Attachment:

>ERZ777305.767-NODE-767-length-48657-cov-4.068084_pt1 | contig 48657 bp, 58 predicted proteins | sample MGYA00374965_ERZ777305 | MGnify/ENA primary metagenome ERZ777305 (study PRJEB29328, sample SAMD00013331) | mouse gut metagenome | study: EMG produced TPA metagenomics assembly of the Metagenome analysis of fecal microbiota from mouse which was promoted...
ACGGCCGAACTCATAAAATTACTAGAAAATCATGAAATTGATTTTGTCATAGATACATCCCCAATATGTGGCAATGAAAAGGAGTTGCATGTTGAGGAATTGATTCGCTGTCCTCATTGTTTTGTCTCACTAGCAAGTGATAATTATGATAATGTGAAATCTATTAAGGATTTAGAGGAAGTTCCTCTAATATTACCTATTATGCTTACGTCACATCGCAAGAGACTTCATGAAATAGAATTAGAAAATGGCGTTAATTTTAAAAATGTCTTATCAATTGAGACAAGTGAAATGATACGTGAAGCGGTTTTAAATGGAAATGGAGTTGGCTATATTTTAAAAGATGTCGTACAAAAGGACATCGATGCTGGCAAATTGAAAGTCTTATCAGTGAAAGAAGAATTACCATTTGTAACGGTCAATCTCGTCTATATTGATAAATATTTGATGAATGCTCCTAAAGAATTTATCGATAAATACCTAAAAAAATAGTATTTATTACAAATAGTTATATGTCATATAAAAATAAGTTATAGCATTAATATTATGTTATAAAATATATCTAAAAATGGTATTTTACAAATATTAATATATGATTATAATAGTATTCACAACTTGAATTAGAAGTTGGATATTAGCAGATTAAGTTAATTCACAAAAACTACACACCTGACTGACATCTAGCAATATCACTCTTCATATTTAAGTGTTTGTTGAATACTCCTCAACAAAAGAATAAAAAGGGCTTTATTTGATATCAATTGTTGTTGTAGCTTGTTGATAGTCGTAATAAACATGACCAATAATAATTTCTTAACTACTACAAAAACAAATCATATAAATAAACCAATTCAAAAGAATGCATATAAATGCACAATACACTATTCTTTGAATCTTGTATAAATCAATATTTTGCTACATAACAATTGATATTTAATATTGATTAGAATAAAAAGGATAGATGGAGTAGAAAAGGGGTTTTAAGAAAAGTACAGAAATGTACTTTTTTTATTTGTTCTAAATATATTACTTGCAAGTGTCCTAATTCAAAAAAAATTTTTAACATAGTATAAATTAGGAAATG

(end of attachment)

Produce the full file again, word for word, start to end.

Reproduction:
>ERZ777305.767-NODE-767-length-48657-cov-4.068084_pt1 | contig 48657 bp, 58 predicted proteins | sample MGYA00374965_ERZ777305 | MGnify/ENA primary metagenome ERZ777305 (study PRJEB29328, sample SAMD00013331) | mouse gut metagenome | study: EMG produced TPA metagenomics assembly of the Metagenome analysis of fecal microbiota from mouse which was promoted...
ACGGCCGAACTCATAAAATTACTAGAAAATCATGAAATTGATTTTGTCATAGATACATCCCCAATATGTGGCAATGAAAAGGAGTTGCATGTTGAGGAATTGATTCGCTGTCCTCATTGTTTTGTCTCACTAGCAAGTGATAATTATGATAATGTGAAATCTATTAAGGATTTAGAGGAAGTTCCTCTAATATTACCTATTATGCTTACGTCACATCGCAAGAGACTTCATGAAATAGAATTAGAAAATGGCGTTAATTTTAAAAATGTCTTATCAATTGAGACAAGTGAAATGATACGTGAAGCGGTTTTAAATGGAAATGGAGTTGGCTATATTTTAAAAGATGTCGTACAAAAGGACATCGATGCTGGCAAATTGAAAGTCTTATCAGTGAAAGAAGAATTACCATTTGTAACGGTCAATCTCGTCTATATTGATAAATATTTGATGAATGCTCCTAAAGAATTTATCGATAAATACCTAAAAAAATAGTATTTATTACAAATAGTTATATGTCATATAAAAATAAGTTATAGCATTAATATTATGTTATAAAATATATCTAAAAATGGTATTTTACAAATATTAATATATGATTATAATAGTATTCACAACTTGAATTAGAAGTTGGATATTAGCAGATTAAGTTAATTCACAAAAACTACACACCTGACTGACATCTAGCAATATCACTCTTCATATTTAAGTGTTTGTTGAATACTCCTCAACAAAAGAATAAAAAGGGCTTTATTTGATATCAATTGTTGTTGTAGCTTGTTGATAGTCGTAATAAACATGACCAATAATAATTTCTTAACTACTACAAAAACAAATCATATAAATAAACCAATTCAAAAGAATGCATATAAATGCACAATACACTATTCTTTGAATCTTGTATAAATCAATATTTTGCTACATAACAATTGATATTTAATATTGATTAGAATAAAAAGGATAGATGGAGTAGAAAAGGGGTTTTAAGAAAAGTACAGAAATGTACTTTTTTTATTTGTTCTAAATATATTACTTGCAAGTGTCCTAATTCAAAAAAAATTTTTAACATAGTATAAATTAGGAAATG